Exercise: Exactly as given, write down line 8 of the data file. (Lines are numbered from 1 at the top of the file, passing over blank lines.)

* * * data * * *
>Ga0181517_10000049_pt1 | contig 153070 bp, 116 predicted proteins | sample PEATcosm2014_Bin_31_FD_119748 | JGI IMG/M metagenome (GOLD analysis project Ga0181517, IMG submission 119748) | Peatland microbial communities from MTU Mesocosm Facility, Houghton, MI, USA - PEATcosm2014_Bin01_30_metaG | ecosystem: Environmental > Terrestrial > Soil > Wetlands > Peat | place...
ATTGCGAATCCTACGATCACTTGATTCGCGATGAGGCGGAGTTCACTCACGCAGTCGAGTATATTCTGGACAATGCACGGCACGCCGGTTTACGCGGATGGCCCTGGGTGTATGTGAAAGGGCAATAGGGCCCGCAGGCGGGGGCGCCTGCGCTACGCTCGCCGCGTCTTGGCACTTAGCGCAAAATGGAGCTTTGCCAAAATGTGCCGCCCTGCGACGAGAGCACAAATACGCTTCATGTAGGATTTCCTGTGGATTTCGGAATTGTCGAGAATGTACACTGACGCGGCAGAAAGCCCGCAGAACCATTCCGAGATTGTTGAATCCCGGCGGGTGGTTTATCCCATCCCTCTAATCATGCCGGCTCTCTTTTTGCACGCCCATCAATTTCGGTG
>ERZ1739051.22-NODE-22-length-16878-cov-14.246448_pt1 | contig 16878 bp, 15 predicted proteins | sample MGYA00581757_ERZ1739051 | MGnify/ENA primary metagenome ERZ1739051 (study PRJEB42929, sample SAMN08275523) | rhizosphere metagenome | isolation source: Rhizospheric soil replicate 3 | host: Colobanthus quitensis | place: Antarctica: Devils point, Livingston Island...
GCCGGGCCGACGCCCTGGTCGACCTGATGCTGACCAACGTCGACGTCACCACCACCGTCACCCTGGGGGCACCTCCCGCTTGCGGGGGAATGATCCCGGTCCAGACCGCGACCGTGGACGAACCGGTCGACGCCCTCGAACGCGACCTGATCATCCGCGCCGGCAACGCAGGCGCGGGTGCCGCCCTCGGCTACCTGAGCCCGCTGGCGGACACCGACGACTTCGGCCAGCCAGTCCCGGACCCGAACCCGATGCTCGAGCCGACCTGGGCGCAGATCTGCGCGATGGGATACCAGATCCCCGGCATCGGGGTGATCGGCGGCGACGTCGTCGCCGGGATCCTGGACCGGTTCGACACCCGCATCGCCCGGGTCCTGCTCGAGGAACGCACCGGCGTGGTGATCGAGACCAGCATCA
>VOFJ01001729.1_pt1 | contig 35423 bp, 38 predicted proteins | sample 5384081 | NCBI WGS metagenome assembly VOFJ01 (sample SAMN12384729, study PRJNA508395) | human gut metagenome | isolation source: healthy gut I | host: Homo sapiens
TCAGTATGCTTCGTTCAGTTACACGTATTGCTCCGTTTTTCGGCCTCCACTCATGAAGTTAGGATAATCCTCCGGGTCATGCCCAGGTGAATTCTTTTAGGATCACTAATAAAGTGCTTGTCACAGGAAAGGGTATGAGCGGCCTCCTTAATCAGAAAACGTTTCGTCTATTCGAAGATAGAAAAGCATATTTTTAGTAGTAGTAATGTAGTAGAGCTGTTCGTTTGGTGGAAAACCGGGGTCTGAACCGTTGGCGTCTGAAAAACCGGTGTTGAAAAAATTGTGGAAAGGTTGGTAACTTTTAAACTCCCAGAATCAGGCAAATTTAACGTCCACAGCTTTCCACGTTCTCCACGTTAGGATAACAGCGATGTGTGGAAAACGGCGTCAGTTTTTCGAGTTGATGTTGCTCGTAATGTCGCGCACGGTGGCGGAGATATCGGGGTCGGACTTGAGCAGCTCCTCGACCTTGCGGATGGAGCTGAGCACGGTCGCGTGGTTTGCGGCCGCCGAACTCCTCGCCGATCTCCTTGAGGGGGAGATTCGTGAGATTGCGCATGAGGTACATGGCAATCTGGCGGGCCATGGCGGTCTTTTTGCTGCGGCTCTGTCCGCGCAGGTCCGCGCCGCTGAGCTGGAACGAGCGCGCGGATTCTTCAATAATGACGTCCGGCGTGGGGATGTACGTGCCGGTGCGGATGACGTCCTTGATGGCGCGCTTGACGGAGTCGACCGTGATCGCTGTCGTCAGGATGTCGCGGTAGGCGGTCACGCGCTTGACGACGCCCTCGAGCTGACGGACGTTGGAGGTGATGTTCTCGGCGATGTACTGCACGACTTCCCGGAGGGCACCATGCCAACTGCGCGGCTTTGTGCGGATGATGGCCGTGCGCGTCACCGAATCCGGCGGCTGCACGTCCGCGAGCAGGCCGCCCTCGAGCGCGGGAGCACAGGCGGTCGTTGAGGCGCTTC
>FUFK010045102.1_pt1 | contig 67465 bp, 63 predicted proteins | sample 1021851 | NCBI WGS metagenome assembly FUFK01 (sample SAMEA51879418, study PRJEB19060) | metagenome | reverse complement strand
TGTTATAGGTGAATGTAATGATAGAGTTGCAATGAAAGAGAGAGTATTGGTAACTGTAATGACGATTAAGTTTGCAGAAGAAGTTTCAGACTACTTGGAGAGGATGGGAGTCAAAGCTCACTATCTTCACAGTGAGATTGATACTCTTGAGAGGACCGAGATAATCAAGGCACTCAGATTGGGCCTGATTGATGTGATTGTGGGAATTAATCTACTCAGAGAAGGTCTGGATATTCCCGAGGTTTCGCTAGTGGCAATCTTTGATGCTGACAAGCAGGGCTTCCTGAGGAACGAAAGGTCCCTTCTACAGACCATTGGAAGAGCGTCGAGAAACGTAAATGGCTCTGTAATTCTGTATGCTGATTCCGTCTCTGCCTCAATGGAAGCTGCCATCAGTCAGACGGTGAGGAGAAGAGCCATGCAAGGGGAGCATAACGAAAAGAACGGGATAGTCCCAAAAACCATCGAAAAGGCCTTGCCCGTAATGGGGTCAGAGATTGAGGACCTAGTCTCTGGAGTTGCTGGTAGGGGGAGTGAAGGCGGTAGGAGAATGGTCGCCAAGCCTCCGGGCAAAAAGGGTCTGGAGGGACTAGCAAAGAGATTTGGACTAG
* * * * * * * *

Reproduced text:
TGTTATAGGTGAATGTAATGATAGAGTTGCAATGAAAGAGAGAGTATTGGTAACTGTAATGACGATTAAGTTTGCAGAAGAAGTTTCAGACTACTTGGAGAGGATGGGAGTCAAAGCTCACTATCTTCACAGTGAGATTGATACTCTTGAGAGGACCGAGATAATCAAGGCACTCAGATTGGGCCTGATTGATGTGATTGTGGGAATTAATCTACTCAGAGAAGGTCTGGATATTCCCGAGGTTTCGCTAGTGGCAATCTTTGATGCTGACAAGCAGGGCTTCCTGAGGAACGAAAGGTCCCTTCTACAGACCATTGGAAGAGCGTCGAGAAACGTAAATGGCTCTGTAATTCTGTATGCTGATTCCGTCTCTGCCTCAATGGAAGCTGCCATCAGTCAGACGGTGAGGAGAAGAGCCATGCAAGGGGAGCATAACGAAAAGAACGGGATAGTCCCAAAAACCATCGAAAAGGCCTTGCCCGTAATGGGGTCAGAGATTGAGGACCTAGTCTCTGGAGTTGCTGGTAGGGGGAGTGAAGGCGGTAGGAGAATGGTCGCCAAGCCTCCGGGCAAAAAGGGTCTGGAGGGACTAGCAAAGAGATTTGGACTAG